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I have a Python program in which I have some Print statements, followed by calls to some c++ executables from which I also get some output to the stdout. When I run this python script in a unix terminal I get output on the screen as expected (in the correct order i.e. first from the print an then from c++ executables). The problem is when I redirect this output to a file like

python test.py > out.txt

I get the output in the wrong order. I get the output of the c++ executables first and then the other.

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Are you sure everything is being written to STDOUT sys.stdout? –  James Mills Dec 13 '13 at 10:22
I think it was going to the STDOUT ... I got the solution now... i should the stdout with the sys.stdout.flush() ... –  zeeshan Dec 13 '13 at 15:23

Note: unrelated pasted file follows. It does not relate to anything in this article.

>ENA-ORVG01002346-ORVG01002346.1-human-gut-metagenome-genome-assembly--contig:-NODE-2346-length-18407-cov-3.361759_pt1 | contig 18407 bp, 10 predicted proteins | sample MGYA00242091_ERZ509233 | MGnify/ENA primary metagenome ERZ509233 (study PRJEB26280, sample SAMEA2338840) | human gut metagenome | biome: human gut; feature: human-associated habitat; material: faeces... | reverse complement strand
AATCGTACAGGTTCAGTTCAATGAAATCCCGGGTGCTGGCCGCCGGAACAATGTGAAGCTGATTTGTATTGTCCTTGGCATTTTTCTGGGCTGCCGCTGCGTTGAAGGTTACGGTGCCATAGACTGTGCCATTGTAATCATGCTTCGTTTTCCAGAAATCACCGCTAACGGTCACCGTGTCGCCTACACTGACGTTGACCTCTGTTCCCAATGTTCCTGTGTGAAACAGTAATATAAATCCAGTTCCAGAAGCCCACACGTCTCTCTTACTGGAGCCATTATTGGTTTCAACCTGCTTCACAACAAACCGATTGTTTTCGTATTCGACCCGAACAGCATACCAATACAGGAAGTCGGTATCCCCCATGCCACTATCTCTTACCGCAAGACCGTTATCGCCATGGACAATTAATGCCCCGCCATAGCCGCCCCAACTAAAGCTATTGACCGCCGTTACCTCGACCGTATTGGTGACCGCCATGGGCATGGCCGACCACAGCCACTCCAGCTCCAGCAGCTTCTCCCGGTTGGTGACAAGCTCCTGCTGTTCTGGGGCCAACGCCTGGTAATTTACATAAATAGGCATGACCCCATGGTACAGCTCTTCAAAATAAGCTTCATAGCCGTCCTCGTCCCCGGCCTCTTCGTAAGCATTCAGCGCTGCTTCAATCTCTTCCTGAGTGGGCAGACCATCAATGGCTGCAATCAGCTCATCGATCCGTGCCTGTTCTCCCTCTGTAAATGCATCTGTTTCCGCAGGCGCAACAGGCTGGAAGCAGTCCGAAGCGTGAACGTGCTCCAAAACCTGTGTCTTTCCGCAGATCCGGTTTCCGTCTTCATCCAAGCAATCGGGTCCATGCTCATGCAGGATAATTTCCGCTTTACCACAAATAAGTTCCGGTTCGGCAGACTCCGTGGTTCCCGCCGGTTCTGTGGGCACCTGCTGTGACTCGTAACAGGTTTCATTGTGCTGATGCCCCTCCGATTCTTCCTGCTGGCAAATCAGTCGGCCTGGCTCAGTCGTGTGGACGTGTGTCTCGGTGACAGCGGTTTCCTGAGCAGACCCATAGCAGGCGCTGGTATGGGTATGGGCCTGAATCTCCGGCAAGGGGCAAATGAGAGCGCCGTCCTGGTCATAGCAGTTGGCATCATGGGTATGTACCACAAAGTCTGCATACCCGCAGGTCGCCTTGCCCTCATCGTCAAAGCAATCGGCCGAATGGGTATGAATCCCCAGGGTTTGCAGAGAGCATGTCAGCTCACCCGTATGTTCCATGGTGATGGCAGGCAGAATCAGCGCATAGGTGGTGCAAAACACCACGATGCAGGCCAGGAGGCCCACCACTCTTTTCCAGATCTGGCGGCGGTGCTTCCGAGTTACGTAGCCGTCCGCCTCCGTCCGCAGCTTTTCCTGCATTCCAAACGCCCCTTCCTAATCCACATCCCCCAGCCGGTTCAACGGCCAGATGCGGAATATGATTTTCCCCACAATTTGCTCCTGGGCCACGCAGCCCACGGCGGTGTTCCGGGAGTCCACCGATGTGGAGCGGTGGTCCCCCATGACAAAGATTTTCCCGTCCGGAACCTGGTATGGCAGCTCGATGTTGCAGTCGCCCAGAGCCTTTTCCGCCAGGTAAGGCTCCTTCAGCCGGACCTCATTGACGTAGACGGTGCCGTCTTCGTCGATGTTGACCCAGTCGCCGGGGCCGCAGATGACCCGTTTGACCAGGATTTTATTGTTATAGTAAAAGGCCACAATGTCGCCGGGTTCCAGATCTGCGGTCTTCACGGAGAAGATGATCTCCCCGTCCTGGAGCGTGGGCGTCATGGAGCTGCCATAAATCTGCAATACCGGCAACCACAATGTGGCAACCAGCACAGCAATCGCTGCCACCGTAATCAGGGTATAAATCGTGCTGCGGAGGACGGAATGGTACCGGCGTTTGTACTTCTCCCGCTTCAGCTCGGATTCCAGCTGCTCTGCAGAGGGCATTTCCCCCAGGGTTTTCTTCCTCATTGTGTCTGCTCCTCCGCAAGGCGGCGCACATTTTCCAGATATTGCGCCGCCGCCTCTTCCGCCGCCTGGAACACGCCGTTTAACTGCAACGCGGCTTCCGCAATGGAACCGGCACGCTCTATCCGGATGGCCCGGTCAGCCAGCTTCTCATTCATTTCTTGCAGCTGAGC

3 Answers 3

up vote 1 down vote accepted

Python uses line-buffering when stdout is a tty device, hence the output is as per print statements order. In case of redirection python buffers the output of print statements. While c++ executable output buffering is not handled by python in both cases. So when the output is redirected, the print statements are getting buffered and doesn't output to file till the buffer is full or program ends.

sys.stdout.flush() will flush the output of print statements as below. Note it should follow the print statements

import os
import sys



]# python script.py > o.txt
]# cat o.txt
Hello, world!
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sys.stdout.flush() works –  zeeshan Dec 13 '13 at 15:21

You can run python with unbuffered output using the command line switch -u, i.e. you can just call python -u myscript.py and the output to stdout should be synchronized thereafter.

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This is because python's stdout buffer and os' stdout buffer are not synced.

Try flushing stdout after your print statements and before executing c++ executables.

import sys
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Yeah I think this would work. –  zeeshan Dec 13 '13 at 15:21
It works ... thanks.. –  zeeshan Dec 13 '13 at 15:22

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